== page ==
The first was half year results, where operating profit fell 8 per cent to £586million, mostly due to an expected fall in profitability in the networks business.
This is the part of SSE that handles the delivery of electricity and gas to 3.7 million businesses, offices and homes.
The interim dividend rose 3.6 per cent to 28.4p, while the target of increasing the dividend by at least the rate of RPI inflation remains in place.
However, the main news was in the second announcement. SSE has reached an agreement with Npower owner Innogy to split off its consumer-facing division into a separate business.
It’s easy to see the rationale for the deal, which still requires shareholder and regulatory approval.
SSE has been losing customer numbers at a sharp pace. Half year results showed a 410,000 drop, leaving the total at 7.7 million.
Political pressure for higher energy price regulation is also ramping up. Leading names from both sides of the political divide have moved to come down on the big energy suppliers, with standard variable tariffs a high-profile target for change.
Of the major players, SSE has the highest percentage of customers on these tariffs, so it is perhaps no surprise to see it taking action.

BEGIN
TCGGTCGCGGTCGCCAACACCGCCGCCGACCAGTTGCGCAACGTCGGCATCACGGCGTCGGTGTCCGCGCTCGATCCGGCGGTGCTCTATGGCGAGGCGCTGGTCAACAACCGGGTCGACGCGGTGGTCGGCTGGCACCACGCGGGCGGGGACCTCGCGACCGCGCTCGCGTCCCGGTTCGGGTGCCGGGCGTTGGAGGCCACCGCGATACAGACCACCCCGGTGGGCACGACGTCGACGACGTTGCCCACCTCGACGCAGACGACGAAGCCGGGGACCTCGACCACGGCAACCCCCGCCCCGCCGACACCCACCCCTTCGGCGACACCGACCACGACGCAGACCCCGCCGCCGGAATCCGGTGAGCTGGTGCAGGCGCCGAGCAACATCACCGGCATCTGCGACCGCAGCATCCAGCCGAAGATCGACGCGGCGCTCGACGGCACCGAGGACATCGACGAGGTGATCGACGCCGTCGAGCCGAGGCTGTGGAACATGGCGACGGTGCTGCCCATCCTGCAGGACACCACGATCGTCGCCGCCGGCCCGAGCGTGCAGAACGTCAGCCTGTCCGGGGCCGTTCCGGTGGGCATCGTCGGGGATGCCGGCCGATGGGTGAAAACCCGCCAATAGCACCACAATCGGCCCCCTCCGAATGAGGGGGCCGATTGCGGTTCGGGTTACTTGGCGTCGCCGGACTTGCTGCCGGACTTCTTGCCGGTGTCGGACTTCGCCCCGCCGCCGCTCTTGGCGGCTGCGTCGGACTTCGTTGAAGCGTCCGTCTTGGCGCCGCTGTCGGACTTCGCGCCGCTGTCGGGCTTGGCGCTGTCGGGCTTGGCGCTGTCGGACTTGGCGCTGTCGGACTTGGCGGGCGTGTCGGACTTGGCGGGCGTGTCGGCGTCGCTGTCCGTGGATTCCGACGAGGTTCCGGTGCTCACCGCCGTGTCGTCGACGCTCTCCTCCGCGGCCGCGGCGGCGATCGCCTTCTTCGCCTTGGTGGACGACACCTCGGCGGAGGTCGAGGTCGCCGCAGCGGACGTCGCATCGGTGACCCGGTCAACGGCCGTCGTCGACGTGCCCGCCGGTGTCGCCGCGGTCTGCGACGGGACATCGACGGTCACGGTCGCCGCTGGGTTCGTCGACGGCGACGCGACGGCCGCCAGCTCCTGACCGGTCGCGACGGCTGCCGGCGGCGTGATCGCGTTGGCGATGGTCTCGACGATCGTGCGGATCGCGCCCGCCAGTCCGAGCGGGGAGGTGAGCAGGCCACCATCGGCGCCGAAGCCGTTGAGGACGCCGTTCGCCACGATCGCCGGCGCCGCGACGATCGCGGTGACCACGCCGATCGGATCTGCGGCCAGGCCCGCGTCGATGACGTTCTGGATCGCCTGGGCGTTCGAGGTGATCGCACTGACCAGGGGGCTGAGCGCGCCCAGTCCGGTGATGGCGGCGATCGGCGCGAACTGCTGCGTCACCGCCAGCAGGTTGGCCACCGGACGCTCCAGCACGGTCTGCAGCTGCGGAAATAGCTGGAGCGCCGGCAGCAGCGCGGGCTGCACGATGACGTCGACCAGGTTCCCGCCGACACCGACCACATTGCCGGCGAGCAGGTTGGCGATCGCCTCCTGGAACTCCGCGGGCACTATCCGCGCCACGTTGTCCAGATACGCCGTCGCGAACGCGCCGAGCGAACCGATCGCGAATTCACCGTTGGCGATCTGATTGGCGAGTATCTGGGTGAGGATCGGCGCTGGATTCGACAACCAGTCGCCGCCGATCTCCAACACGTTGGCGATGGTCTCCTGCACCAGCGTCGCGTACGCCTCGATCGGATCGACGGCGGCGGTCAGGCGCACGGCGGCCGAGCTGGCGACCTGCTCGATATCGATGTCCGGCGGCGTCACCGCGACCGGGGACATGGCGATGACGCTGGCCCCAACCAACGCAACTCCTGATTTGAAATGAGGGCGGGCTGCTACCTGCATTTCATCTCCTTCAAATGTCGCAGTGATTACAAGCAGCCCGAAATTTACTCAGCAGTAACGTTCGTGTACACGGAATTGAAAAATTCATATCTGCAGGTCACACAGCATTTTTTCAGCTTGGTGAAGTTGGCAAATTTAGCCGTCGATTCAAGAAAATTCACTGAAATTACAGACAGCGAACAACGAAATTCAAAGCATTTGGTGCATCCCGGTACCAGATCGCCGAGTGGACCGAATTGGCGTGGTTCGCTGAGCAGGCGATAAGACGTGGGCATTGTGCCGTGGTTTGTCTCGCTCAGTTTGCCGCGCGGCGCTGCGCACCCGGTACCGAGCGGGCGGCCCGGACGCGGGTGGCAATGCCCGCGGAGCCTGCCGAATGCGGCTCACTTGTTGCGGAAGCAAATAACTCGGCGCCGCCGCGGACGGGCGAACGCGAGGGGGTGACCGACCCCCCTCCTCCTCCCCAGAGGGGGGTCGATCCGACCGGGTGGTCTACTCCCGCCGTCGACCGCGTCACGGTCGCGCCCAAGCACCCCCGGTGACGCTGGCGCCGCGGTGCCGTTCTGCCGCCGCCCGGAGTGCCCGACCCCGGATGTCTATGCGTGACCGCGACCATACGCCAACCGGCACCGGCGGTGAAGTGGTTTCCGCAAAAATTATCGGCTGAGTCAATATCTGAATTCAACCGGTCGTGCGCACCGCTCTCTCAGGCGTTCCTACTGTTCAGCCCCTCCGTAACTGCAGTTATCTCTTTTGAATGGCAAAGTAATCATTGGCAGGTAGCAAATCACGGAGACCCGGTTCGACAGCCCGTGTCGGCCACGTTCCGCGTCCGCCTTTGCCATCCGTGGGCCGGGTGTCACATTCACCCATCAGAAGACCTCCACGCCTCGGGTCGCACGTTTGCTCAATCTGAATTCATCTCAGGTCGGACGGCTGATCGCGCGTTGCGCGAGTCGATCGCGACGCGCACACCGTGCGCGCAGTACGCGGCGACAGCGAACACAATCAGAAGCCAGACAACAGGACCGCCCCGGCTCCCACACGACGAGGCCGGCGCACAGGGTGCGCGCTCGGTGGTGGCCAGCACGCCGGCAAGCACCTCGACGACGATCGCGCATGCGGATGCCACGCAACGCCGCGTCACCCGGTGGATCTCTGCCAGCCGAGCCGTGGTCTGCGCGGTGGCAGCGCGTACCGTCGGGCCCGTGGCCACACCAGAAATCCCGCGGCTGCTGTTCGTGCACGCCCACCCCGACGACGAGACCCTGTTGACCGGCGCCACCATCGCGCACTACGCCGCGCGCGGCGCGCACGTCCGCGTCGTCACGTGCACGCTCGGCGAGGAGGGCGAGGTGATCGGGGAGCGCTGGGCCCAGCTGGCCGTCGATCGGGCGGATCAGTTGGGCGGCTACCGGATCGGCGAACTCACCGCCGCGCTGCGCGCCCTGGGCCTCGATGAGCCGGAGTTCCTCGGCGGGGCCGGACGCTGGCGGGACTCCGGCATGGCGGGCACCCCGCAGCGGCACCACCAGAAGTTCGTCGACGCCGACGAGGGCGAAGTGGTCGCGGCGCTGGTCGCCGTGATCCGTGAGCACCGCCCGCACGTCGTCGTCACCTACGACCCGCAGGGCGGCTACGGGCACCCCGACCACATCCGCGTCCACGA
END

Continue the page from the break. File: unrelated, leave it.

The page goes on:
While the move makes sense from a retail angle, this is only a small part of the group. The bulk of SSE’s profits come from the wholesale and networks divisions.
With a new, tougher pricing structure coming in for networks, these businesses have their own challenges.
The group has an excellent record on the dividend, having increased the payout every year since 1992. The yield on offer at present is an attractive 6.9 per cent, but we feel the dividend is starting to look stretched.
In recent years, SSE has taken on debt and issued new shares to help keep the dividend going. Clearly this can’t continue forever.
The goal for SSE post-split will be to shore things up by improving its cash flows in a more sustainable way.